A vocational expert is a person who has experience and knowledge in the areas of jobs, job skills, job placement, labor markets, employment opportunities and similar matters. Ideally, the vocational expert testifying at a Social Security disability hearing would be a professional who spends a significant portion of time working to assist people in finding competitive employment in the workplace. Presumably, this would give the VE practical and reliable experience in assessing the availability of jobs and how they are performed in the workplace. The person who serves as VE at your hearing has been hired by the Social Security Administration as an “expert” to provide testimony on those issues in response to questions from the judge.

What does the vocational expert know about my situation?

The VE will review your Social Security file before the hearing to learn about your previous work experience. She will evaluate the jobs you have performed and classify your past employment in terms of skill levels and physical requirements. The vocational expert is almost always present at the hearing and will listen to your testimony to get additional information. On a rare occasion, at least in my experience, a vocational expert will not be present at the hearing and will be joined in on a conference call to answer questions from the judge.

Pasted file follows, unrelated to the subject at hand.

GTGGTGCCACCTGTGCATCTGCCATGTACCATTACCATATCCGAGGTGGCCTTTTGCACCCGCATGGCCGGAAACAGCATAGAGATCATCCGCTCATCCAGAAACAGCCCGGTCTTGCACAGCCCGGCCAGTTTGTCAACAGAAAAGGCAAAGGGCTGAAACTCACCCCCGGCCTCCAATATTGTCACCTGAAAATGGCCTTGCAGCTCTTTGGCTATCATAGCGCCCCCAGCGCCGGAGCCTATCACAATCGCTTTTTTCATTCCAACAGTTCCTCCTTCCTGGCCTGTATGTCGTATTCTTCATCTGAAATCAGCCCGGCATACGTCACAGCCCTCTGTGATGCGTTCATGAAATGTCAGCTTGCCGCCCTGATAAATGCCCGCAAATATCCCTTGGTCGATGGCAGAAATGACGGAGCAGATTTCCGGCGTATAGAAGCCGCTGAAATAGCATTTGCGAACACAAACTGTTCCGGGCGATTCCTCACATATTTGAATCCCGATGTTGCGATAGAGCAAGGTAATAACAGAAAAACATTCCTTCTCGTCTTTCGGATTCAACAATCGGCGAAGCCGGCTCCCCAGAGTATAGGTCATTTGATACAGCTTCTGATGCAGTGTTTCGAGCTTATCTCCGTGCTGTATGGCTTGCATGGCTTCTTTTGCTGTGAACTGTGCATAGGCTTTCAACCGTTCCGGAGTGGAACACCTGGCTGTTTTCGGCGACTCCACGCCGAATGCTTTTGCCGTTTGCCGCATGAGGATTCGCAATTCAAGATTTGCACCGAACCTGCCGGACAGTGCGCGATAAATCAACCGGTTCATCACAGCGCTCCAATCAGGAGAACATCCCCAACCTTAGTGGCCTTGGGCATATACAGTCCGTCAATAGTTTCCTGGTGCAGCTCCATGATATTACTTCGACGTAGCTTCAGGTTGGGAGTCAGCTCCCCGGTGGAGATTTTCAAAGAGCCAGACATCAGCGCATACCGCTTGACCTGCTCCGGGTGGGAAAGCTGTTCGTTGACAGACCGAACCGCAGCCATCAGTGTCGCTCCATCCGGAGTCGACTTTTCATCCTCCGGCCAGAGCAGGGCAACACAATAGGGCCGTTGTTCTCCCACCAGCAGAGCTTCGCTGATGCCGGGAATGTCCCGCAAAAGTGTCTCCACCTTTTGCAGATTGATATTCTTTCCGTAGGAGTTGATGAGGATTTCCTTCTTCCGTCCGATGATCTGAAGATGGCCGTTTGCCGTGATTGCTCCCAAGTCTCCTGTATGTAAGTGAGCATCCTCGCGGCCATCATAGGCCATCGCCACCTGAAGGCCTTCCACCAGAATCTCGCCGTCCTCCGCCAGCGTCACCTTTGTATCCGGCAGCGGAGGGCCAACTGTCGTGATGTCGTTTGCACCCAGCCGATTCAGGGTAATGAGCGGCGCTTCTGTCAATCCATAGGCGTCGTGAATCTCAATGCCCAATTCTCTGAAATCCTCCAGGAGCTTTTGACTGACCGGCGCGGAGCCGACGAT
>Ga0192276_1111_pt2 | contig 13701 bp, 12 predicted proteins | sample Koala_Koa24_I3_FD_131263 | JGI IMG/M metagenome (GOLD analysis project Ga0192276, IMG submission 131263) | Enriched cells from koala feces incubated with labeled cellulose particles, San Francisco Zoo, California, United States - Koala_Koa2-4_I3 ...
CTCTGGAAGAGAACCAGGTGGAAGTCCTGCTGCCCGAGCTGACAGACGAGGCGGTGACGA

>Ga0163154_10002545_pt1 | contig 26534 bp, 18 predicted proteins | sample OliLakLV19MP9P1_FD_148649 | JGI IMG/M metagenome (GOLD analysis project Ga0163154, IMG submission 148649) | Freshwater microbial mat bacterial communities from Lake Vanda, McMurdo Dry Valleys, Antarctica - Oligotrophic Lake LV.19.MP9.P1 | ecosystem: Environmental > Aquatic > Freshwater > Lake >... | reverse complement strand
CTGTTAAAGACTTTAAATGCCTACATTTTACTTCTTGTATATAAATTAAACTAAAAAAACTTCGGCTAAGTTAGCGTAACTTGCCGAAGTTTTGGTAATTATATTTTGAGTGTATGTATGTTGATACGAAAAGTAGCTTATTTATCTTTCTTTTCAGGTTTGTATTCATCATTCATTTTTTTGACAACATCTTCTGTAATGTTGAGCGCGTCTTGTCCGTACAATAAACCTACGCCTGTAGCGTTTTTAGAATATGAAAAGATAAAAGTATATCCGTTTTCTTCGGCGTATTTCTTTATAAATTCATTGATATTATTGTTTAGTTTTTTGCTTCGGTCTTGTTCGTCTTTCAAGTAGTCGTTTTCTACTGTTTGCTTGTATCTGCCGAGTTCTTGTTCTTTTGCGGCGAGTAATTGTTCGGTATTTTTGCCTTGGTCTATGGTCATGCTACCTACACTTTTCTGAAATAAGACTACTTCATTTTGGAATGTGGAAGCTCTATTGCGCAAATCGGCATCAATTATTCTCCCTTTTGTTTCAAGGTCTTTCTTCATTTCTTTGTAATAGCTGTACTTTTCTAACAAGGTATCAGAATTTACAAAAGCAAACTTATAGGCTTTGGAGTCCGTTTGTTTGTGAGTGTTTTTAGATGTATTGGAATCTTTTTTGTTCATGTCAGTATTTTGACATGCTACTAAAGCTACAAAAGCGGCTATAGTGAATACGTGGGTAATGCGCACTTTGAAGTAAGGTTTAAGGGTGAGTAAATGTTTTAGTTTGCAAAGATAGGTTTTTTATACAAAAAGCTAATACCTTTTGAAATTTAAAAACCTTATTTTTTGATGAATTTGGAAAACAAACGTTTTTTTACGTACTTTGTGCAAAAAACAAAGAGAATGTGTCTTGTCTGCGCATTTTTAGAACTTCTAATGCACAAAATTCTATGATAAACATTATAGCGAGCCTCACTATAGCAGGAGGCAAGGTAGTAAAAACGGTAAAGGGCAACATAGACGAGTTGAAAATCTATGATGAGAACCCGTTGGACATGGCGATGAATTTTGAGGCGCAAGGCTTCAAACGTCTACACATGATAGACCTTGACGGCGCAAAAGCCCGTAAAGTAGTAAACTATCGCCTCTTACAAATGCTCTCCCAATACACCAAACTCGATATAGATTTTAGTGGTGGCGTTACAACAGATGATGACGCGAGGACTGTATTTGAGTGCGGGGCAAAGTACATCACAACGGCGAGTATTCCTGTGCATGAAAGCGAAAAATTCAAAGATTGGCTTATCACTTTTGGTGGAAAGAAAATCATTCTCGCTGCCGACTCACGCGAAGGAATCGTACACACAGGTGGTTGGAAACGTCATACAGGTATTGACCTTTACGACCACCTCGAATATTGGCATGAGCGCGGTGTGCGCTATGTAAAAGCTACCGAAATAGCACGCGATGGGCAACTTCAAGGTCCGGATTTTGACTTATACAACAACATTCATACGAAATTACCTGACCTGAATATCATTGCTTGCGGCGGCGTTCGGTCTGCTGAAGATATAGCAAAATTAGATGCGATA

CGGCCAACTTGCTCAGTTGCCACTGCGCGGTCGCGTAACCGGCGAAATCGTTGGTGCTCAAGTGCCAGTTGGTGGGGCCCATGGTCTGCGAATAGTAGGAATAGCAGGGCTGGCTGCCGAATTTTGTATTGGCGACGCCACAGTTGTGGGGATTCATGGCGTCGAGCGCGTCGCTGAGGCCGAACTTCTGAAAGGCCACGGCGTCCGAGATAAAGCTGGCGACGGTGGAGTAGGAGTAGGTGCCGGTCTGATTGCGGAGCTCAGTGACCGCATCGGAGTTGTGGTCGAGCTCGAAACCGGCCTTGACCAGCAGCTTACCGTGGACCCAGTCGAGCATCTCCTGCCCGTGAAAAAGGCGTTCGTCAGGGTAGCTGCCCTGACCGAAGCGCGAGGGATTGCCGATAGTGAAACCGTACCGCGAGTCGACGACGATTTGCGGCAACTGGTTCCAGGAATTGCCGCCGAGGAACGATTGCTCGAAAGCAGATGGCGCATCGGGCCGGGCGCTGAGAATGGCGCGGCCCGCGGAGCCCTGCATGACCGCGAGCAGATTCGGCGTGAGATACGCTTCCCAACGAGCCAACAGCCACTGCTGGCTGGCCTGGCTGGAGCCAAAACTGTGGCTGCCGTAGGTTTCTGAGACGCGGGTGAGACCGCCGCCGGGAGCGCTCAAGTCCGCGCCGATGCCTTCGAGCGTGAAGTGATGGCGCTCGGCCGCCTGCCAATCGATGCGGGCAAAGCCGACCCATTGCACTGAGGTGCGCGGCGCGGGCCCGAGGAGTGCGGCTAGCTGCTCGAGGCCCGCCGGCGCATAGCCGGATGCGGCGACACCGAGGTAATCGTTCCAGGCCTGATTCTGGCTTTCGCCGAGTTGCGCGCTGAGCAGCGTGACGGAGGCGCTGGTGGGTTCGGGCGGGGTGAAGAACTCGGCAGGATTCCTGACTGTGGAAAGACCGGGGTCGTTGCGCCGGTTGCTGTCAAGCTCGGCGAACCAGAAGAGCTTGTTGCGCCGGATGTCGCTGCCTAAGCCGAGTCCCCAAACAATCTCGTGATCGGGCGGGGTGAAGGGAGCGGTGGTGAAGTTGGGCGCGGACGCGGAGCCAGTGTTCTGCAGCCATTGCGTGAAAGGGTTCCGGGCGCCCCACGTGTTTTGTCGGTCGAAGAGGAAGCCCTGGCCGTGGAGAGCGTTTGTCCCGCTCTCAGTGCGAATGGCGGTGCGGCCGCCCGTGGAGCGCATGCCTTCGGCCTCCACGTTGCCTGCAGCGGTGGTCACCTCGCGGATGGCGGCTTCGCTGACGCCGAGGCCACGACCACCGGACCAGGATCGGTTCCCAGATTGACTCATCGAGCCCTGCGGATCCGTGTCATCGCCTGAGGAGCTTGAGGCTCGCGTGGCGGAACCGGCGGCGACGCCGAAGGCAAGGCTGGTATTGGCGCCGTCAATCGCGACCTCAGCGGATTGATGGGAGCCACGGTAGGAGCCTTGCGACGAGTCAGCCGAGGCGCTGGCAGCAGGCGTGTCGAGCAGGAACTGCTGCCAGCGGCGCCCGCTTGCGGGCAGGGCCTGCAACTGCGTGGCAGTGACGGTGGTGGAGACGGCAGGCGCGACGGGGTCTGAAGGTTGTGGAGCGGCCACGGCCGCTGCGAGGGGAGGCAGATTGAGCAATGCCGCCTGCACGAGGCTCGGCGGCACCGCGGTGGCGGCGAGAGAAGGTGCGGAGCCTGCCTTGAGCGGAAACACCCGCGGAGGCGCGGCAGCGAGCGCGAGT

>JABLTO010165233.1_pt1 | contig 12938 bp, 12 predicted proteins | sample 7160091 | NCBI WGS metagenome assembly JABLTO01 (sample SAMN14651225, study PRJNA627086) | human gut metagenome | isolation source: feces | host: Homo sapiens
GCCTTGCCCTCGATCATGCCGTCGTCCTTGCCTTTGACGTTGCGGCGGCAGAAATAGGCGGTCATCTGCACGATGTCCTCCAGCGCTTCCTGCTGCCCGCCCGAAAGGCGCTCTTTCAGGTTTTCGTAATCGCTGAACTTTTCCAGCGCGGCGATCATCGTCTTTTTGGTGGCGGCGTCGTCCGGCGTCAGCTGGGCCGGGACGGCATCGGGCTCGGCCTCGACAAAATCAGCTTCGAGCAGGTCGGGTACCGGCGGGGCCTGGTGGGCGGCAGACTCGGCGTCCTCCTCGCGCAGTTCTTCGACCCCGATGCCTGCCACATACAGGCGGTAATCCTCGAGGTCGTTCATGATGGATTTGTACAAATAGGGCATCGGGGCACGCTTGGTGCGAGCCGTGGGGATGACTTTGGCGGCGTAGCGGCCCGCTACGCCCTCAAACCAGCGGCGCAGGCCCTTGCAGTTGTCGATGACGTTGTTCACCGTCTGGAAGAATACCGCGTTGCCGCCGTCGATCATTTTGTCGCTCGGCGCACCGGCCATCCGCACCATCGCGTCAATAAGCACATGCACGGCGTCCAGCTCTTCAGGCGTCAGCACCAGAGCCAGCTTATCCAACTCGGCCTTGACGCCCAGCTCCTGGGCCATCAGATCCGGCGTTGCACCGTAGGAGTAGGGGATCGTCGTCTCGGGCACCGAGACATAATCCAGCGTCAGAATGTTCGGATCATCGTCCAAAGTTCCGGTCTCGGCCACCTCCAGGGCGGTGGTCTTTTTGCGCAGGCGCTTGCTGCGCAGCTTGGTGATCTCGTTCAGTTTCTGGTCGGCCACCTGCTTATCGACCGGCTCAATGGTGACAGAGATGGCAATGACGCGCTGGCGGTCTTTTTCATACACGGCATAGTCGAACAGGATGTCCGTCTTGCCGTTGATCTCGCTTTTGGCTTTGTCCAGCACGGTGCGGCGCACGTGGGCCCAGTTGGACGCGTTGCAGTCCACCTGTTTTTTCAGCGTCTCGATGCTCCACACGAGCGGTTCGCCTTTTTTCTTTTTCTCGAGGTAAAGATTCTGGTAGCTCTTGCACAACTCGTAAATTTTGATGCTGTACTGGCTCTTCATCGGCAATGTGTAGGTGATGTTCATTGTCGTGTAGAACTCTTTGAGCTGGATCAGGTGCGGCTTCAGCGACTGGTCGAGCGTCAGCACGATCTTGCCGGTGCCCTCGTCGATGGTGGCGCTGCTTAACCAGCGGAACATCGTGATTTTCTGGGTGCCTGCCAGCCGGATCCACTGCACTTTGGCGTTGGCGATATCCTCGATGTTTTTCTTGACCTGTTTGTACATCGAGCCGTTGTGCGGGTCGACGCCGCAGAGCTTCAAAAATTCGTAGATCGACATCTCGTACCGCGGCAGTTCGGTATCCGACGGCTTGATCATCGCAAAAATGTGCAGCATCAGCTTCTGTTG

What does the vocational expert do at my hearing?

After you have answered questions by the judge and your attorney or representative, the judge will then have a number of questions for the vocational expert. (At some hearings, there will also be a medical expert present to offer testimony, but that’s the subject for another post).

The judge may ask the VE if she has any additional questions for you to clarify your employment history or some of the jobs you have previously performed. The judge will ask the VE to describe your previous employment in terms of skills and physical requirements. After that, the judge will usually ask the VE a series of hypothetical questions, based upon your claimed disabilities and limitations.

The VE will offer opinions about whether you are able to return to any of your previous jobs or whether you can perform other jobs which exist in significant numbers within the regional or national economy. Depending upon what physical restrictions and limitations the judge is using, the vocational expert’s opinions will usually make the difference in whether you win or lose your claim. For a more detailed explanation about how the judge determines if you are disabled, please see this earlier post